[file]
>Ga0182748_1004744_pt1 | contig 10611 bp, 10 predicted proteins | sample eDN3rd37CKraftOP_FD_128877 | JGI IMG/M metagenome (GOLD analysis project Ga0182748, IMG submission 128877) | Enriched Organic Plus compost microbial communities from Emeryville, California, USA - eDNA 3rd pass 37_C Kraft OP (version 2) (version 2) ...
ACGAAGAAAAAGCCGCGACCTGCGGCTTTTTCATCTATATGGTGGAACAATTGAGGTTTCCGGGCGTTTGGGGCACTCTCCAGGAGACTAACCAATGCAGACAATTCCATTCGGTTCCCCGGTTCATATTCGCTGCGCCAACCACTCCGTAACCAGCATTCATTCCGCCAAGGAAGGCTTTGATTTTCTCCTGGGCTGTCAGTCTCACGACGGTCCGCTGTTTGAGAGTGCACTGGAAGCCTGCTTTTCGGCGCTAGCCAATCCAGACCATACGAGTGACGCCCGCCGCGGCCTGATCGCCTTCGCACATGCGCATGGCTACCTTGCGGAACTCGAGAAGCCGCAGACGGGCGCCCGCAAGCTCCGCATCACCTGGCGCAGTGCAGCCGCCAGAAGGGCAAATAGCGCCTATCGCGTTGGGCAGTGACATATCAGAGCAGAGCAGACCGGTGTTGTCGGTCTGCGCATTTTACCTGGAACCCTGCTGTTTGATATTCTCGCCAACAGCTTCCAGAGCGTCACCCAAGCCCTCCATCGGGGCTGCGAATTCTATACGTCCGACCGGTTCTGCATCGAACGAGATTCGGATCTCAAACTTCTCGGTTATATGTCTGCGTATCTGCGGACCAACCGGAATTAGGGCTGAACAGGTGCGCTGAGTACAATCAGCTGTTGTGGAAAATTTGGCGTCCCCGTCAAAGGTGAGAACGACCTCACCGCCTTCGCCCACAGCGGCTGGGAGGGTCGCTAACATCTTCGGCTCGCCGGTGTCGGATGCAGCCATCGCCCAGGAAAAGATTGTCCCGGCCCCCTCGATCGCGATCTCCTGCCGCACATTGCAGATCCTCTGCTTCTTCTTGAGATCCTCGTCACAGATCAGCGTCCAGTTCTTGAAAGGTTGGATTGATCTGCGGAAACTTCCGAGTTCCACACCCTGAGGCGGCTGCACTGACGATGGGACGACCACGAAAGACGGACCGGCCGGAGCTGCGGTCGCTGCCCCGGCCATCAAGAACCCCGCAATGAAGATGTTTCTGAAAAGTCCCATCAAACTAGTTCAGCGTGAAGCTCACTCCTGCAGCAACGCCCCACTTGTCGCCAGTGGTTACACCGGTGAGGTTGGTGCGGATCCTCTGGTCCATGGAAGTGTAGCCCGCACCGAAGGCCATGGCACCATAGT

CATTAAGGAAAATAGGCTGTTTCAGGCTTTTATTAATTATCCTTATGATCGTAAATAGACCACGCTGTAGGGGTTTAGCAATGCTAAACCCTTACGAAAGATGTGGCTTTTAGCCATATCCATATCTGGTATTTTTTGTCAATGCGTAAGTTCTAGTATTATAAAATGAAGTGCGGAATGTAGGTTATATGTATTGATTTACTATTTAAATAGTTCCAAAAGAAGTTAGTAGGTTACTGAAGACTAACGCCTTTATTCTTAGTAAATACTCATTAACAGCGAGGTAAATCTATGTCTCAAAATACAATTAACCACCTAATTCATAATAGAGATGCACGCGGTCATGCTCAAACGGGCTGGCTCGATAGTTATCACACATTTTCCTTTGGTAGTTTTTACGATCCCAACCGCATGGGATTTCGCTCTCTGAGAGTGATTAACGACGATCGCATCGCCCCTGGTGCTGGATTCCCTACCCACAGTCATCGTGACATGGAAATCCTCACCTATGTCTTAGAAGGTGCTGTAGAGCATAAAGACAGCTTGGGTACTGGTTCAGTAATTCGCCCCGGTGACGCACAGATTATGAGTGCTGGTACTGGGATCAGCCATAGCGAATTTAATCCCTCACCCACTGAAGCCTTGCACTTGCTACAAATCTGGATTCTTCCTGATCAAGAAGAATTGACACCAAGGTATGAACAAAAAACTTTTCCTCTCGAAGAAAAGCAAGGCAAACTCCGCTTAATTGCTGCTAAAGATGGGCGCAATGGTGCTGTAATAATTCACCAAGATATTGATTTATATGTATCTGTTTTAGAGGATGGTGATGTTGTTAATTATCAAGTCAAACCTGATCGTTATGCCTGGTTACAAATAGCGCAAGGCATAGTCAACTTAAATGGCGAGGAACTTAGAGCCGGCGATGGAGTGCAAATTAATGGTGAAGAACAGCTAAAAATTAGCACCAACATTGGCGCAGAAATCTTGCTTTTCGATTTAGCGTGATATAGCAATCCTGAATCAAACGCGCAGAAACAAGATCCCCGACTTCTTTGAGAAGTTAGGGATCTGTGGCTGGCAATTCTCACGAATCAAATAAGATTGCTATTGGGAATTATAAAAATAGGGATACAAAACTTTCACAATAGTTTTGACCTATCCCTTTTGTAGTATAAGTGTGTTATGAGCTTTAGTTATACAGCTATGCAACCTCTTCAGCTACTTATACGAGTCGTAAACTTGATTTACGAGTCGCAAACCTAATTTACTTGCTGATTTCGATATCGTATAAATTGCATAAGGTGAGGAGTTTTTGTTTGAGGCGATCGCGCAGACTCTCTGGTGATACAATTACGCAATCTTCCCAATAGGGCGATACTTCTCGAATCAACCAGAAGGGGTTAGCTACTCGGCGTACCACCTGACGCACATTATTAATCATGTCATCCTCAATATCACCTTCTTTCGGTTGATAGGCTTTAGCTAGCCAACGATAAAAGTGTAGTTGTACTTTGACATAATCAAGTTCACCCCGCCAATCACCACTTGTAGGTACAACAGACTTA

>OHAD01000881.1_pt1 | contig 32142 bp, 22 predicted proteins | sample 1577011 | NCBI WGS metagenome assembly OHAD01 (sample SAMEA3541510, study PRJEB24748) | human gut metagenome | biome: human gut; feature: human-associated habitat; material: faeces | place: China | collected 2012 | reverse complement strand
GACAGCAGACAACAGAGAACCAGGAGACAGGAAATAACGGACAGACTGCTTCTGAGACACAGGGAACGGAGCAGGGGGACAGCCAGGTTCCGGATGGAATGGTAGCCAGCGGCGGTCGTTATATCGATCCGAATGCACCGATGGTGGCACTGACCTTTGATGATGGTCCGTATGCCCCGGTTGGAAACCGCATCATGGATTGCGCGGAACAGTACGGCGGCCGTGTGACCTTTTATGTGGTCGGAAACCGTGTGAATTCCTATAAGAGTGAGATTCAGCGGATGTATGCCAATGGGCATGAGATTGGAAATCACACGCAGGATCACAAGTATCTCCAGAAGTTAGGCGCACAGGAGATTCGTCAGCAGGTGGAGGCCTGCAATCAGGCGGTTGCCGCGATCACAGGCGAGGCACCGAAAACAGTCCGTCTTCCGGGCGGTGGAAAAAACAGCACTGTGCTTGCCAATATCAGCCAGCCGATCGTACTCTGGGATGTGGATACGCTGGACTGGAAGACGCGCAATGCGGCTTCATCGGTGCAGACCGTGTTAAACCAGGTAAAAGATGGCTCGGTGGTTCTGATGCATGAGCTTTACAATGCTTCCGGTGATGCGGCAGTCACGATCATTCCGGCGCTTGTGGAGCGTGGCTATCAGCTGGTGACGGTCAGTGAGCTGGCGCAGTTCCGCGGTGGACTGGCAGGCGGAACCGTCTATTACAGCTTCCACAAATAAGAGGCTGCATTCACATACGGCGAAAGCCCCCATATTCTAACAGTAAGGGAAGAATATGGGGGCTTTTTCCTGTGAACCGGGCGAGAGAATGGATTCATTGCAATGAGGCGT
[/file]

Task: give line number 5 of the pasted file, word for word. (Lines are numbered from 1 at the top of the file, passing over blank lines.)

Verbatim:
GACAGCAGACAACAGAGAACCAGGAGACAGGAAATAACGGACAGACTGCTTCTGAGACACAGGGAACGGAGCAGGGGGACAGCCAGGTTCCGGATGGAATGGTAGCCAGCGGCGGTCGTTATATCGATCCGAATGCACCGATGGTGGCACTGACCTTTGATGATGGTCCGTATGCCCCGGTTGGAAACCGCATCATGGATTGCGCGGAACAGTACGGCGGCCGTGTGACCTTTTATGTGGTCGGAAACCGTGTGAATTCCTATAAGAGTGAGATTCAGCGGATGTATGCCAATGGGCATGAGATTGGAAATCACACGCAGGATCACAAGTATCTCCAGAAGTTAGGCGCACAGGAGATTCGTCAGCAGGTGGAGGCCTGCAATCAGGCGGTTGCCGCGATCACAGGCGAGGCACCGAAAACAGTCCGTCTTCCGGGCGGTGGAAAAAACAGCACTGTGCTTGCCAATATCAGCCAGCCGATCGTACTCTGGGATGTGGATACGCTGGACTGGAAGACGCGCAATGCGGCTTCATCGGTGCAGACCGTGTTAAACCAGGTAAAAGATGGCTCGGTGGTTCTGATGCATGAGCTTTACAATGCTTCCGGTGATGCGGCAGTCACGATCATTCCGGCGCTTGTGGAGCGTGGCTATCAGCTGGTGACGGTCAGTGAGCTGGCGCAGTTCCGCGGTGGACTGGCAGGCGGAACCGTCTATTACAGCTTCCACAAATAAGAGGCTGCATTCACATACGGCGAAAGCCCCCATATTCTAACAGTAAGGGAAGAATATGGGGGCTTTTTCCTGTGAACCGGGCGAGAGAATGGATTCATTGCAATGAGGCGT